The logic we hear most frequently here is that the listing broker will work with a tenant on lowering their lease terms because they want to get the double commission. So, even though the lease terms are lower, the listing broker will get more of the overall pie, making it a win-win for both the broker and the tenant.
This may work for relatively small spaces (less than 1,000 SF) or short-term leases. However, all listing brokers work first and foremost for their landlords and don’t want to upset them by bringing below-market deals to the table. Landlords are also pretty savvy and would likely see right through that. What’s most likely to happen is that you get an average deal going this route. Most people don’t have an incentive to upset their bosses, and this scenario is no different.
Though the promises offered by listing agents and landlords may be tempting, prospective tenants have to be educated about the motivations behind these offers. Because the landlord is responsible for paying a tenant rep broker’s commission, tenants are surrendering access to a service that they were entitled to in this scenario. Tenant representatives can provide peace of mind on a variety of leasing issues, especially when multiple properties are being considered. This is why offers by the listing agent to eschew the services of a tenant rep have to be carefully considered, and tenants have to be aware of all of their available options.
In many cases, using a tenant rep can actually save money. Tenants that have a professional advocate, as the landlords do, can have more negotiating power. Tenant rep brokers have a fiduciary responsibility to show their clients all relevant properties and work to get them the best deal. These representatives can also assist throughout the lease renewal process.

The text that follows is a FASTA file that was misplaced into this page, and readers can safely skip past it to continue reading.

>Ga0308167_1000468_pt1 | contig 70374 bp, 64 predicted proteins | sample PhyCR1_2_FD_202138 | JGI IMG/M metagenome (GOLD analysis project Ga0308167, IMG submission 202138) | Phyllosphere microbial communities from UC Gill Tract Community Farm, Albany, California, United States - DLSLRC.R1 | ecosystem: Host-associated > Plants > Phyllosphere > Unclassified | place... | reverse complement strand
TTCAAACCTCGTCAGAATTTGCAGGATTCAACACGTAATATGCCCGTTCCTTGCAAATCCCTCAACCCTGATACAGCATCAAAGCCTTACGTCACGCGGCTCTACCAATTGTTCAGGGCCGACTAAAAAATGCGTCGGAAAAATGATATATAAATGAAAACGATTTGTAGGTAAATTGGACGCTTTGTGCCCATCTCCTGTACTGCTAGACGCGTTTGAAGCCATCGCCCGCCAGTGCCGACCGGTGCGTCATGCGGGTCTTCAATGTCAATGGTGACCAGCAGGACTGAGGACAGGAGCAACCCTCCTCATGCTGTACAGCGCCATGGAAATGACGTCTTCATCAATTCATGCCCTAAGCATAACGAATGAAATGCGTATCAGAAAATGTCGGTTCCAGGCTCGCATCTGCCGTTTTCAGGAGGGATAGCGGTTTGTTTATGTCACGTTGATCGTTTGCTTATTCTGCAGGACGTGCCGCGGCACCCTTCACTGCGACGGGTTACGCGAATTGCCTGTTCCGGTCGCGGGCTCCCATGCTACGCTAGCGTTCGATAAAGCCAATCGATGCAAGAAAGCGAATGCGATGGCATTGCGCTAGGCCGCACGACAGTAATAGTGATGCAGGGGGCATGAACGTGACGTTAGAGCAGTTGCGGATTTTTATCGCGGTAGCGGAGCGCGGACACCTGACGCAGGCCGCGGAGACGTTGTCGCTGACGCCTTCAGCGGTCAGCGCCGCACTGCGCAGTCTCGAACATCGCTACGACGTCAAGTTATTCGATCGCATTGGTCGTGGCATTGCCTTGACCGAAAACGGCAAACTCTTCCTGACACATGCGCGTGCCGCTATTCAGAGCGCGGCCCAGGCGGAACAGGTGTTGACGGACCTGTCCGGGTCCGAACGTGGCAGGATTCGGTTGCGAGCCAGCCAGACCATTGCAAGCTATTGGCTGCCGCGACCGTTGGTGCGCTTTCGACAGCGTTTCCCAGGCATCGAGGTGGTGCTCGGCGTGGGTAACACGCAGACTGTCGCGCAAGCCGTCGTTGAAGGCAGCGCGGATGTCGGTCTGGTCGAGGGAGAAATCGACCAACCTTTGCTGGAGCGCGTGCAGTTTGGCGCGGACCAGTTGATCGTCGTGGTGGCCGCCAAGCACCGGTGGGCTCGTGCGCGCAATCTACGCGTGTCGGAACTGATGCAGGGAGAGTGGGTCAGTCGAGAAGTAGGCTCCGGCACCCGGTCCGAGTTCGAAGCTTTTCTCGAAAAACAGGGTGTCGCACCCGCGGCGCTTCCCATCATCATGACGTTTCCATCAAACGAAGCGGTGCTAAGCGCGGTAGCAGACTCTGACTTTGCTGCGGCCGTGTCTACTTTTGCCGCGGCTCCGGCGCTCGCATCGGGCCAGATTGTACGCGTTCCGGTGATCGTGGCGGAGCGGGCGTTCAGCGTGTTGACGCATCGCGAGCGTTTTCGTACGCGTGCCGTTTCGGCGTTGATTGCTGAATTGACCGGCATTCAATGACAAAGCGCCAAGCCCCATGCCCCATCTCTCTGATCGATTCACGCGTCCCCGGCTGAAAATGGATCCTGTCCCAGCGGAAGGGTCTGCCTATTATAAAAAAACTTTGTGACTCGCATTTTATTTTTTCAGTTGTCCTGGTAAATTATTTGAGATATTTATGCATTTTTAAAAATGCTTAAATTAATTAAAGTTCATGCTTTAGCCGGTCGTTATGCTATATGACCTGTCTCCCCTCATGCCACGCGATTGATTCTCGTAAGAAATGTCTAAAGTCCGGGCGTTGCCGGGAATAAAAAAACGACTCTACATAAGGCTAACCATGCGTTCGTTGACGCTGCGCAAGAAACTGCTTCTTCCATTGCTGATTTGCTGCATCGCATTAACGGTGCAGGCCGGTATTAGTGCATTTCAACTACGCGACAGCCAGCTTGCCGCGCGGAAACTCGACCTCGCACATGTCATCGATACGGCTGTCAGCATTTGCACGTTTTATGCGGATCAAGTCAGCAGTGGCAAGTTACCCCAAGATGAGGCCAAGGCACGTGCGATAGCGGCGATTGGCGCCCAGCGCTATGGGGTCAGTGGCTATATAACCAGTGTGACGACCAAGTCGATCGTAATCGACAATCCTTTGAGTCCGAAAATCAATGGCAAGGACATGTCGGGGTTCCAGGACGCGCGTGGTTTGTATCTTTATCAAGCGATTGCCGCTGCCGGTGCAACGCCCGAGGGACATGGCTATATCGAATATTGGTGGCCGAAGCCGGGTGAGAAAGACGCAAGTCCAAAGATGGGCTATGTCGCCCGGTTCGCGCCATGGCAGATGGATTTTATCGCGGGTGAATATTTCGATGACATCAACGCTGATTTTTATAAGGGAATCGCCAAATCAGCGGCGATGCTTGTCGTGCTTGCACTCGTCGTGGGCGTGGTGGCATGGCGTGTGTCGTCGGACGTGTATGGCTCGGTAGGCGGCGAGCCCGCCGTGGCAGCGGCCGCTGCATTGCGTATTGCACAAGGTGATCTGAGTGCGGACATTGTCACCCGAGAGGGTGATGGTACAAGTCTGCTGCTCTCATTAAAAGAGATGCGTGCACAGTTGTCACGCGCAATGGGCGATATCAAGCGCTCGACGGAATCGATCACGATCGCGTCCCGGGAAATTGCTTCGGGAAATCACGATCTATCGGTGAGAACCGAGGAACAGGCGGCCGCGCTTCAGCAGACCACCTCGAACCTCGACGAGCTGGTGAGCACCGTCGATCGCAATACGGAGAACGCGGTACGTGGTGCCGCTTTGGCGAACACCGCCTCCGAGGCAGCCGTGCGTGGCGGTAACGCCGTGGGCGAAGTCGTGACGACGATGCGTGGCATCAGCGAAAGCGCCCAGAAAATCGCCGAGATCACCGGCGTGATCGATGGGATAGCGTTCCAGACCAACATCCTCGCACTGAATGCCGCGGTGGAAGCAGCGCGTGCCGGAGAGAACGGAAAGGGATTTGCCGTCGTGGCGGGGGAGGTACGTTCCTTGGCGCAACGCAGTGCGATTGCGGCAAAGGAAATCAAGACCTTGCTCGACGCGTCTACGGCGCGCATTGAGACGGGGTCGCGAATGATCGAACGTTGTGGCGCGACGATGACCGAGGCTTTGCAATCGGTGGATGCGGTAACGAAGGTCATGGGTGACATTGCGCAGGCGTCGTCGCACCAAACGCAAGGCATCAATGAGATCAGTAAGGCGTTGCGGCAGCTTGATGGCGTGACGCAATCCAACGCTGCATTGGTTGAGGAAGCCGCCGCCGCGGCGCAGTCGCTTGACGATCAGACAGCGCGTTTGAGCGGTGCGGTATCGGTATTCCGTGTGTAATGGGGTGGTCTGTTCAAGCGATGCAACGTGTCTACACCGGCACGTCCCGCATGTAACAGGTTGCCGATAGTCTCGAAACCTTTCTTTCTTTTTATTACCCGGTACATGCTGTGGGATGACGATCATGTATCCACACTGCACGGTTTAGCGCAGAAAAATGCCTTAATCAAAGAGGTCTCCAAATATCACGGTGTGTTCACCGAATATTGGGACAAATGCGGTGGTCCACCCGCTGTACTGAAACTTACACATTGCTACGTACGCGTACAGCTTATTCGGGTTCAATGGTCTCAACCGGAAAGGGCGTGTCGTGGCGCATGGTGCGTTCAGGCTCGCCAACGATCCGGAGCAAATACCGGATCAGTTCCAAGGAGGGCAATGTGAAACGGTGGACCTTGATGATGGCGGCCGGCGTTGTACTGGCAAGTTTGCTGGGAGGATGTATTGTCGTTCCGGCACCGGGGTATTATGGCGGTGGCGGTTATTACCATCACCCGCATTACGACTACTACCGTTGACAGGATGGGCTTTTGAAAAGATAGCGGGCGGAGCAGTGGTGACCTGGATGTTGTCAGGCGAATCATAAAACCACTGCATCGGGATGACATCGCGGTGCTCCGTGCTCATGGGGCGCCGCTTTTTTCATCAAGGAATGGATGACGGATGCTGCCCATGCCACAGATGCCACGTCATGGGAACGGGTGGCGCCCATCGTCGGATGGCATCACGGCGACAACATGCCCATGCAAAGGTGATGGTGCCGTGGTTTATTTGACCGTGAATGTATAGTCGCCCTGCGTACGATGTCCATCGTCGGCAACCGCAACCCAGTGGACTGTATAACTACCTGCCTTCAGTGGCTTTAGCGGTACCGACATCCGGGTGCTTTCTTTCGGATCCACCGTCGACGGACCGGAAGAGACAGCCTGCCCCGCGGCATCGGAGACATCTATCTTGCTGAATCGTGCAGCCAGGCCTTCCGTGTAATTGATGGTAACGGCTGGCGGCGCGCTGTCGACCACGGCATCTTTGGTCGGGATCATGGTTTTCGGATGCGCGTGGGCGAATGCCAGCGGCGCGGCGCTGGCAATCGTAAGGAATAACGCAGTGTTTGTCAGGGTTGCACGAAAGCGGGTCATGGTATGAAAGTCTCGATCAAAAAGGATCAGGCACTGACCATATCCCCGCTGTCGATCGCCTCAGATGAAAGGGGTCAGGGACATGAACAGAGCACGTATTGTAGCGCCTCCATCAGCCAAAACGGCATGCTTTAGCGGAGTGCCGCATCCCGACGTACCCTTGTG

In residential real estate deals, the buyer has a part in the broker fee negotiation process. In commercial deals, however, there’s typically an agreement between the owner and the leasing agent, put in place before the property hits the market. This means that in some cases, the leasing agent’s commission will already be fixed and their ability to negotiate with the tenant is limited. Their goal is to get the highest price possible for their client, the landlord.
If you are already sure of a location and are close with the landlord and their agent, it’s possible that mutually beneficial deals can be made without a tenant rep broker. If, on the other hand, you’re open to exploring different locations, a tenant rep broker can provide helpful market knowledge as well as local networking opportunities. This is why prospective tenants should not give away their access to a tenant rep for free—they have a bargaining chip in this situation.